So what should organisations do?

  • Scrap any notion of trying to do the face to face and the online at exactly the same time – I know some technology vendors will come up with solutions that make this possible, but it won’t be effective so don’t waste money going down that route.
  • Focus on the blended learning approach. Work out which elements can be delivered effectively via online technologies, and which elements require the face to face delivery – and then design the learning accordingly. It is going to be a huge challenge for people to get this right straight away in September/October, but if we use the Autumn term as a term where the tutors learn how to do this, and we accept there will be hiccups and glitches on the way, there is chance that by January, we will be getting it right.
  • Invest wisely and significantly in quality training and support for the educators, identify some teachers in the organisation who are good at this, and reduce their teaching workload so they can support others.
  • Don’t invest in a technological solution to this problem – the solution is the teachers and their time/passion/skill. Invest in them and their time, not on ridiculously expensive multi camera teaching spaces.
  • Constantly review what is happening and review as is necessary. The teachers are the experts here, and their voices need to be heard.

I appreciate my views here may be considered extreme, and apologies to anyone who is offended by my bluntness, but I have written this post in a hope that some will heed my warning, and act differently as a result. Making ‘convenient’ short-term decision, is not the right thing to be doing at the moment. Making difficult, long-term decisions, is the right thing to be doing, if you want your organisations to prosper going forwards.

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Does Covid-19 create a need for new models of online learning?

My last post was my first Covid-19 related post. This is my second post in this series:

There were recent discussions on various mailing lists that I am on, about the need for different models of online learning during this phase as we cope with the educational demands of the Covid-19 pandemic. Some went as far as suggesting that we need to throw away any existing models and start again with completely new ones. When I talk about models, I am talking about the mechanism or structure that are followed when designing, developing, delivering and then reviewing a ‘program’ of learning. Different organisations will use different combinations of models and ideas – some will be highly formalised, others will be more ‘organic’ and more loosely adhered to. The topic of choosing/designing the actual models is too complex for me to cover in detail in this post – what I am doing here is discussing the decision making considerations.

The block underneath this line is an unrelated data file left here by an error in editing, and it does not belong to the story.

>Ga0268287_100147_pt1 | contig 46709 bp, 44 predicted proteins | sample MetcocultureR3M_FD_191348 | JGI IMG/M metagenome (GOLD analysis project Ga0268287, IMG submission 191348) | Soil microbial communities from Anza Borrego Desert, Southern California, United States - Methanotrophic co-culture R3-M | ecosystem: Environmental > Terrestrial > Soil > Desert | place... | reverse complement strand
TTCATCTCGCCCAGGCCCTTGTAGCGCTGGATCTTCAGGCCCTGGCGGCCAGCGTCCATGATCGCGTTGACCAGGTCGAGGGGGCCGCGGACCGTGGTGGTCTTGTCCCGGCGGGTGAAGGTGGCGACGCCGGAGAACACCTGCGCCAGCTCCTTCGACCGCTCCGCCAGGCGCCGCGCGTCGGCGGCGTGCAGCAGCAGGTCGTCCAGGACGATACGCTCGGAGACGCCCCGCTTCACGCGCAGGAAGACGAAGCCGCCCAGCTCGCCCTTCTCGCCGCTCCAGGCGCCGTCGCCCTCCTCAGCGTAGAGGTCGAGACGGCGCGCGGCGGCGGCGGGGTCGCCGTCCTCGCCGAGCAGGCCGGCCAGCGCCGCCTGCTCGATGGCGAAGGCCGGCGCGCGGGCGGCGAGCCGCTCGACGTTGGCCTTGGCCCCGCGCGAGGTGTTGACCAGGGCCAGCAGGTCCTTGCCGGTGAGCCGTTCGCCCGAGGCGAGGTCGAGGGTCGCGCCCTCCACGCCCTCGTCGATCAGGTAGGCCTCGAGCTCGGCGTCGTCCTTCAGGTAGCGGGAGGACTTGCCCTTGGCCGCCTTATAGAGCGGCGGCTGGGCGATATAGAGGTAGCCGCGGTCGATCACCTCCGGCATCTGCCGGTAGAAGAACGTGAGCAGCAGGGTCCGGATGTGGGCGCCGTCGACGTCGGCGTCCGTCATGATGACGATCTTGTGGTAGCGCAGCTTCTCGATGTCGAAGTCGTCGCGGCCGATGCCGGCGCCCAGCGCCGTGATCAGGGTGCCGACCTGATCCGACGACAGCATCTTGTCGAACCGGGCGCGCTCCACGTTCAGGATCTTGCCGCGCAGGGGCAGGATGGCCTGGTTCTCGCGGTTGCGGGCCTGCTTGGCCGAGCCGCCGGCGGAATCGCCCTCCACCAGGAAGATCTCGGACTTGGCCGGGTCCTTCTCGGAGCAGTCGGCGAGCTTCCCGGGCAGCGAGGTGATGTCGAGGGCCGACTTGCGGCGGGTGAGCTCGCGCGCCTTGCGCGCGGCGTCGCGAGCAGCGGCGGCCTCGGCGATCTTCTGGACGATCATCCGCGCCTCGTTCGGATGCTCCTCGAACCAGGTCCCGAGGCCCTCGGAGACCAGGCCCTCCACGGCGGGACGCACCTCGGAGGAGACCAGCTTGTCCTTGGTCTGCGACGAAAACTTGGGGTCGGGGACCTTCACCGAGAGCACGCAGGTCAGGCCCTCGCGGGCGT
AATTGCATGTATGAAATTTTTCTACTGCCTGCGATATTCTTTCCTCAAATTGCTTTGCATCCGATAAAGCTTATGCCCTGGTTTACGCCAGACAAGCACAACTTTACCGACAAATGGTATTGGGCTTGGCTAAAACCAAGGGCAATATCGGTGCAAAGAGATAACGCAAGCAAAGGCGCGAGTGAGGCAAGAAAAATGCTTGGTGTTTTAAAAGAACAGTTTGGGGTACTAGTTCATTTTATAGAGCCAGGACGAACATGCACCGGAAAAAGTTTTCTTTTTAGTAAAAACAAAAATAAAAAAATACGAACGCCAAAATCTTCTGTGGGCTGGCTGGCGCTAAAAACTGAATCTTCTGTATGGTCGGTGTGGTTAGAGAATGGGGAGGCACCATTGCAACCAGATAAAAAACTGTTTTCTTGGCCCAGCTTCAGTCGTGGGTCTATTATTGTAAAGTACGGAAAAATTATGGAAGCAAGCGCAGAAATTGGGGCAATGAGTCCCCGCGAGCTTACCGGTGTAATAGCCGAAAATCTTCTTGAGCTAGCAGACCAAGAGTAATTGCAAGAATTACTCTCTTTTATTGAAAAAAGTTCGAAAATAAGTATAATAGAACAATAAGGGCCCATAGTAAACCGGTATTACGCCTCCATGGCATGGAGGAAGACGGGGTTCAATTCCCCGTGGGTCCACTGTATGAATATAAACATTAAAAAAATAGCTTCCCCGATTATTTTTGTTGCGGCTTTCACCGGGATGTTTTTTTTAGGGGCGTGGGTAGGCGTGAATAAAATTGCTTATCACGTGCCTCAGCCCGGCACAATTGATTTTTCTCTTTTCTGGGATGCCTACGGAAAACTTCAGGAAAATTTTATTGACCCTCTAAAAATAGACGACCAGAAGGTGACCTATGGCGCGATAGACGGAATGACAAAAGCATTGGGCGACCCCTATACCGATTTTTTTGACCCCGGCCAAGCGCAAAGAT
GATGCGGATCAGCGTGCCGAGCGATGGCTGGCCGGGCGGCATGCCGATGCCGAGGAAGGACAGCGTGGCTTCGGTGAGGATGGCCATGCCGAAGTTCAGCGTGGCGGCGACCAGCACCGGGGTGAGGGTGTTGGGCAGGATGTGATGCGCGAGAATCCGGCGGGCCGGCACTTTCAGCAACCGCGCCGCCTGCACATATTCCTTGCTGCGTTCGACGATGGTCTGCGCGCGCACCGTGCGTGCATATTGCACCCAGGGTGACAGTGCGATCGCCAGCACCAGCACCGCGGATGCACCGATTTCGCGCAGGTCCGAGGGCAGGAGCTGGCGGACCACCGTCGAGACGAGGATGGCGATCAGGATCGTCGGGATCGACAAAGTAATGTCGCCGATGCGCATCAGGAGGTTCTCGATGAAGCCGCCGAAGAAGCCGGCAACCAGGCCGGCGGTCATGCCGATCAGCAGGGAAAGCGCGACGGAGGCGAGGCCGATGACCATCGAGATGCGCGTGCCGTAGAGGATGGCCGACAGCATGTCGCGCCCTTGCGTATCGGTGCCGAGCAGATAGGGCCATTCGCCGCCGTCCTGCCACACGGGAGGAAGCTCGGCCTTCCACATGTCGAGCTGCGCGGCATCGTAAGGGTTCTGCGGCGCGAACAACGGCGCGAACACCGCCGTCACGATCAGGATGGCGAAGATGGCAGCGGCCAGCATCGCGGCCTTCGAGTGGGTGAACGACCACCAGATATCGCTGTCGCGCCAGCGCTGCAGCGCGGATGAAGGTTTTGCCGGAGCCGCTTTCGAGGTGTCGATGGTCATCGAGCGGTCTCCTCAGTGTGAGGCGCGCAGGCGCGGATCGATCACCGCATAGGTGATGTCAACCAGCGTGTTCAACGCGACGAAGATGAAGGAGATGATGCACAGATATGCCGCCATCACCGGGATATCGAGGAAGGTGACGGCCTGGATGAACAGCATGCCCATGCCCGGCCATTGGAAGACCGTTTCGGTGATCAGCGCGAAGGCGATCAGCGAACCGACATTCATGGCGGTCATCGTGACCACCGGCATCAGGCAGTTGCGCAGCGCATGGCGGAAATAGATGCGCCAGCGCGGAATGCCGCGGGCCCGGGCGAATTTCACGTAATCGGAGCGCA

So the question is – do we need new models to meet the current demands?

Lego model of a person at a computer terminal

To answer this question correctly, we have to identify if the current models are working or not. If they are not working – then yes we may as well ditch them and start again. But, if the current models were working before Covid-19 then I think we would be better off using (possibly with some slight tweaking) these exiting models for three very simple reasons.

  • Just because Covid-19 has forced people to change their delivery methods, does not mean that the principles of good quality blended learning has changed, and therefore the models to create this also haven’t changed.
  • Whilst people are adapting to the new way of working – it seems more prudent to me, to embed the existing model of practice rather than create potential confusion by introducing new ones.
  • We have no idea how long this pandemic will run for, if there will be second waves, and what the ‘new normal’ will look like. But, it is highly unlikely that we will return to where we were before. So the smart money at the moment is not to focus on just the here and now and providing some emergency learning for the current students – but to look to the future, and take this enforced inconvenience as an opportunity to develop our blended learning provision.